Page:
Carbon farming 101

No-till soybeans
Soybeans grow in a no-till field in South Dakota. USDA NRCS South Dakota [CC by 2.0]/flickr

Carbon farming can be accomplished, Lal contends, though agricultural practices that add high amounts of biomass such as manure and compost to the soil, cause minimal soil disturbance, conserve soil and water, improve soil structure, and enhance soil fauna (earthworm) activity. No-till crop production is a prime example of an effective carbon farming technique, he said. Conversely, traditional plowing of fields releases carbon into the atmosphere.

In Lal’s view, once carbon is restored to the soil in sufficient quantities, it could be traded just like any other commodity is traded. In this case, though, the commodity — carbon — would not be physically transferred from one farmer or farm to another entity.

“The carbon would stay in the land to continue to improve soil quality,” he said. “It’s not like selling corn or wheat.” Lal proposes that farmers be compensated for harvesting and trading carbon credits based on cap-and-trade, maintenance fees and payments for ecosystem services.

Credits under Lal’s concept would be based on the amount of carbon farmers sequester per acre. Soil carbon can be measured, Lal said, through laboratory and field tests.

Industry also figures into Lal’s carbon farming plan. As an inducement to reducing carbon emissions from fossil fuel combustion and other carbon-emitting activities, he wants industries to be given similar credits, perhaps in the form of tax breaks.

Carbon farming, Lal emphasized, is not limited to farms or industries. It could be practiced by land managers in local, state or federal governments, or by others who oversee open spaces such as golf courses, roadsides, parks, erosion-prone areas and landscapes that have been degraded or drastically disturbed by activities such as mining, he said.

Selling the idea

Lal, as much a pragmatist as a theorist, knows his concept is not an easy sell.

Industry and modern lifestyles that burn fossil fuels are putting more carbon into the atmosphere than farmers and land managers can sequester.

“The rate at which we are burning carbon globally is 10 gigatons a year,” he said. “The rate at which the world’s farmers can absorb that carbon even though best practices is about 1 gigaton. The rate at which land managers can sequester carbon through reforestation on eroding and depleted land is only about another gigaton.”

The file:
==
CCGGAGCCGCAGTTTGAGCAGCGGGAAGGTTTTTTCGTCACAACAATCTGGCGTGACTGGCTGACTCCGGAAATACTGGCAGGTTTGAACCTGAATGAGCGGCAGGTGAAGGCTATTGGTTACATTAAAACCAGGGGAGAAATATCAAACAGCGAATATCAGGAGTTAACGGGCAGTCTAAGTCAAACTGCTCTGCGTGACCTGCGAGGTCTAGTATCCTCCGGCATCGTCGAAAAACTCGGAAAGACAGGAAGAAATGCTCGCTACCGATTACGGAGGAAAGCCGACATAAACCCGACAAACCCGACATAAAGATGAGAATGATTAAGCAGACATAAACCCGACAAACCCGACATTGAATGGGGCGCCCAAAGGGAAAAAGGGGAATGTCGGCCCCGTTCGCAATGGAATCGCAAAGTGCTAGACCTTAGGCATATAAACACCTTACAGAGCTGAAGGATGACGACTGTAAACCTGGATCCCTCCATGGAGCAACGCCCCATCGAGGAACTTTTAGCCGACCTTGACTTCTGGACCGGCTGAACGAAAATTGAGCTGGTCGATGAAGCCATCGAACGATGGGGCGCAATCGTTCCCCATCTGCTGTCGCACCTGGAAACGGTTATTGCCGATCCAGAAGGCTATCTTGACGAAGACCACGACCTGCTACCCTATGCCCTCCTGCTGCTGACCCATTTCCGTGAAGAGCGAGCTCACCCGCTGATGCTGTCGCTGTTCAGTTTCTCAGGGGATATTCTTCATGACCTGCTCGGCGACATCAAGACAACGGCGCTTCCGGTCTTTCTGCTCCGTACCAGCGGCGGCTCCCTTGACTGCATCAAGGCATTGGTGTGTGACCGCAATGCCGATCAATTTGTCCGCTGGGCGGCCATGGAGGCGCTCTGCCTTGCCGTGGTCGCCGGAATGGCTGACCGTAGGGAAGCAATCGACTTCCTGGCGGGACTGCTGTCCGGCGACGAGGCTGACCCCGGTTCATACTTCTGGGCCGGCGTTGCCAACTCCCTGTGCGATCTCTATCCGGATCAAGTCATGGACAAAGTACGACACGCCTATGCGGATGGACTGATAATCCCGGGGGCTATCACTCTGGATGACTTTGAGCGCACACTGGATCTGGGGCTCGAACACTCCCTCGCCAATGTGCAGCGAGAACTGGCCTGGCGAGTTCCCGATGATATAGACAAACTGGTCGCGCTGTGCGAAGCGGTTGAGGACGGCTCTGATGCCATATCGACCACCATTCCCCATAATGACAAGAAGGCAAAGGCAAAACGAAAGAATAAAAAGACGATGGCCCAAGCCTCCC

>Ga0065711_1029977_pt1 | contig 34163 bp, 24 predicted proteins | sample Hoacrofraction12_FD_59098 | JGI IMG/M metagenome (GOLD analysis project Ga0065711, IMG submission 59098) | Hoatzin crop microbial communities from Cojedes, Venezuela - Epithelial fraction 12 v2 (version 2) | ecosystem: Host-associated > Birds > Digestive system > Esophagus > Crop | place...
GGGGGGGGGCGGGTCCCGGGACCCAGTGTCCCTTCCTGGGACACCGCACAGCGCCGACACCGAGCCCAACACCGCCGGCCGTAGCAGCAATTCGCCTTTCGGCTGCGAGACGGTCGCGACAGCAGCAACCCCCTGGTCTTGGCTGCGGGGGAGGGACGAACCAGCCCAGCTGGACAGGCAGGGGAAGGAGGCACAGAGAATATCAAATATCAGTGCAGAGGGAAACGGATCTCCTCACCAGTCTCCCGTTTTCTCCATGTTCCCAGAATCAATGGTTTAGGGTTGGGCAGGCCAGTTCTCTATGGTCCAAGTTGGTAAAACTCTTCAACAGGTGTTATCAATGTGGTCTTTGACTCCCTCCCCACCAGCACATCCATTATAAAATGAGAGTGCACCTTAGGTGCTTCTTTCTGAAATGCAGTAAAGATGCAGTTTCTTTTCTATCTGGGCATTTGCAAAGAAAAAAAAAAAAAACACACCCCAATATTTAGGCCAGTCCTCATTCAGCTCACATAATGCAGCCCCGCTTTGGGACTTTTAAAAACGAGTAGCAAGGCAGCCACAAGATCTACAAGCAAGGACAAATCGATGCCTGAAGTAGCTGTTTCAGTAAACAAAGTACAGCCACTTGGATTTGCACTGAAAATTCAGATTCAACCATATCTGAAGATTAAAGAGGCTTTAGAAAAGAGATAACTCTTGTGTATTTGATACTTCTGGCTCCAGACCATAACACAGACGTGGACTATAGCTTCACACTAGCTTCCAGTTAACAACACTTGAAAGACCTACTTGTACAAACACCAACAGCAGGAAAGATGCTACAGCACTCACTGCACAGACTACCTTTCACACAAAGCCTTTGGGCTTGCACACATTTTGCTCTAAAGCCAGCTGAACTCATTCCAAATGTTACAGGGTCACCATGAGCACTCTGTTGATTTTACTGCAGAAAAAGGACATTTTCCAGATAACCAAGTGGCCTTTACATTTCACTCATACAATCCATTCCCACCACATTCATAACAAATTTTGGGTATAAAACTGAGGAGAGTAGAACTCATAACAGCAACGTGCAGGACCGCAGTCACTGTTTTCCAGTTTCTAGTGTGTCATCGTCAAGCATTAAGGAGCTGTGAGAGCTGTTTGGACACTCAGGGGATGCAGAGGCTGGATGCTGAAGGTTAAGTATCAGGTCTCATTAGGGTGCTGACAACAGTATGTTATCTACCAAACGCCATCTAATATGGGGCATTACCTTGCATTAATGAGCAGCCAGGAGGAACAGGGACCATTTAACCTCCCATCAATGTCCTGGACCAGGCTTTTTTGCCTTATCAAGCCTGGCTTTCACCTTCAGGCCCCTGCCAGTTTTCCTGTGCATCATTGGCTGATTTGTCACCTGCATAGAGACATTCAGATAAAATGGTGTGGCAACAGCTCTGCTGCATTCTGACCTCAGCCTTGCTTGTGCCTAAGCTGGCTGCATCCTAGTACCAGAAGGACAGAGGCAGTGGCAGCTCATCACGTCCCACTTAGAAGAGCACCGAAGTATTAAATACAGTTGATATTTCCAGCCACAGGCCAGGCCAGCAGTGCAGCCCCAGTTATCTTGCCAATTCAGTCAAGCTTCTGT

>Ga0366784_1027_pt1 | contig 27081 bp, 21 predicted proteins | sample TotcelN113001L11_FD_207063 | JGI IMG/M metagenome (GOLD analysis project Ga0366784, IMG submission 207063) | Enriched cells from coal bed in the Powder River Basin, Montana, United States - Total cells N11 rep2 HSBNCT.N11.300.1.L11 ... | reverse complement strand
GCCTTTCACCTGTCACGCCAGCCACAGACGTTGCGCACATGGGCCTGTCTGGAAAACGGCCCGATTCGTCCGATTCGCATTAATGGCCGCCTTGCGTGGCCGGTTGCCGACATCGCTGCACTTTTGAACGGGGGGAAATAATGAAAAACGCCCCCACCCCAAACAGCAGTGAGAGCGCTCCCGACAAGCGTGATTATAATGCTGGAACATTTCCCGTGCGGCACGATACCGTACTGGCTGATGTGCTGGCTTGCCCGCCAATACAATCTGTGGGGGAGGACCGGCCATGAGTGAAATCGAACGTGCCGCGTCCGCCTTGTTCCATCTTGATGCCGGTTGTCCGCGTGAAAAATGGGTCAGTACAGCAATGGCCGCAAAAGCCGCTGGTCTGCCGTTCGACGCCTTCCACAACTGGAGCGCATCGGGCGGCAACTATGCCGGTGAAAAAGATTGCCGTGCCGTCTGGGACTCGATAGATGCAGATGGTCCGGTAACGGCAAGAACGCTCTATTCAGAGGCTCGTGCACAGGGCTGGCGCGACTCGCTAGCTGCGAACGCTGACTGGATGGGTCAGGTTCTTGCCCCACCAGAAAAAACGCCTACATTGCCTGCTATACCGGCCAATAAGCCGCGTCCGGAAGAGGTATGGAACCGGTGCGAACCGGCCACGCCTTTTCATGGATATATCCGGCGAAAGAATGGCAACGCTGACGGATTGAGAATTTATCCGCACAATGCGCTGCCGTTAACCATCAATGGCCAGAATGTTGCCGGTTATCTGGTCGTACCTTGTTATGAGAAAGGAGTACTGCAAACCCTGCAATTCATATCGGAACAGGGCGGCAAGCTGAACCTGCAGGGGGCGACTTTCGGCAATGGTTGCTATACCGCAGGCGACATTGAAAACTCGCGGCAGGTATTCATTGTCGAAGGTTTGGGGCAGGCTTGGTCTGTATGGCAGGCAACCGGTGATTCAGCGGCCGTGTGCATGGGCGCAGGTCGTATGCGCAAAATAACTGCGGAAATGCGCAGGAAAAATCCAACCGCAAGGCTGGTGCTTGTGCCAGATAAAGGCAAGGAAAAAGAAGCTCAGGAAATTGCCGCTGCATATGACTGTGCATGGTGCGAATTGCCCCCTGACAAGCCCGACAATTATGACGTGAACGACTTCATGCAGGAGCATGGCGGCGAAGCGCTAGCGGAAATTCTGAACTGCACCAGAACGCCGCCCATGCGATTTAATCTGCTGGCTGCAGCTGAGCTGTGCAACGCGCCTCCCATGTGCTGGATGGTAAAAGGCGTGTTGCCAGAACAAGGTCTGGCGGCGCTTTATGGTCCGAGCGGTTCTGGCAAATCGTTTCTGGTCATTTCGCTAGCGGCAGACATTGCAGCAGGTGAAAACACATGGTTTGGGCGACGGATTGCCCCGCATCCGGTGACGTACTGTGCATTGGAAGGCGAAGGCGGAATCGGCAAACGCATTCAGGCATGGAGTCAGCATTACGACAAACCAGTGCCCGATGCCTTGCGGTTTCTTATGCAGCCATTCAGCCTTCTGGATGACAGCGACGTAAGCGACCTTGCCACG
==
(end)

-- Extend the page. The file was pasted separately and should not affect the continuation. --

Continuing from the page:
Climate-smart farm
Bananas grow in a climate-smart farm in Kenya. CIAT [CC by 2.0]/flickr

That leaves a carbon deficit surplus of 8 gigatons a year. How does the global community remove that unwanted surplus, which many scientists believe is accelerating global warming?

“We have to eventually find noncarbon fuel sources such as wind, solar, geothermal and bio-fuels,” Lal said. “I hope in one to two centuries we are not burning fossil fuels.”

But Lal said he doesn’t think world populations have that long. He said we are just buying time as we search for alternative fuel sources and that time is running out. He puts the window of opportunity at 50 to 100 years.

If the world hasn’t embraced climate-smart agriculture by then, he fears future populations will experience what the 2015 Year of Soils is trying to head off: food insecurity, a breakdown in essential eco-system functions, more frequent extreme weather events as climate change worsens, significant increases in global hunger and poverty, and a sharp drop in sustainable development.

However, Lal said there are lots of encouraging developments: “Carbon farming is leading to increased crop yields, for example, in several countries in sub-Saharan Africa, including Ghana, Uganda, Zambia and Malawi. Agronomic production has improved in countries of Central America. In these and other countries, improved agriculture is now the engine of economic development, and there is a vast potential for further improvement.”

“Through conversion of science into action through political will power and policy interventions, sustainable intensification can be implemented based on soil-restorative options,” Lal pointed out. “With judicious management, productivity and nutritional quality can be improved to feed the current and projected population while improving the environment and restoring ecosystem functions and services.”

“Soils must never be taken for granted,” he said. “Soil resources must be used, improved and restored for generations to come.”

Inset photo (soil sample): USDA NRCS Virginia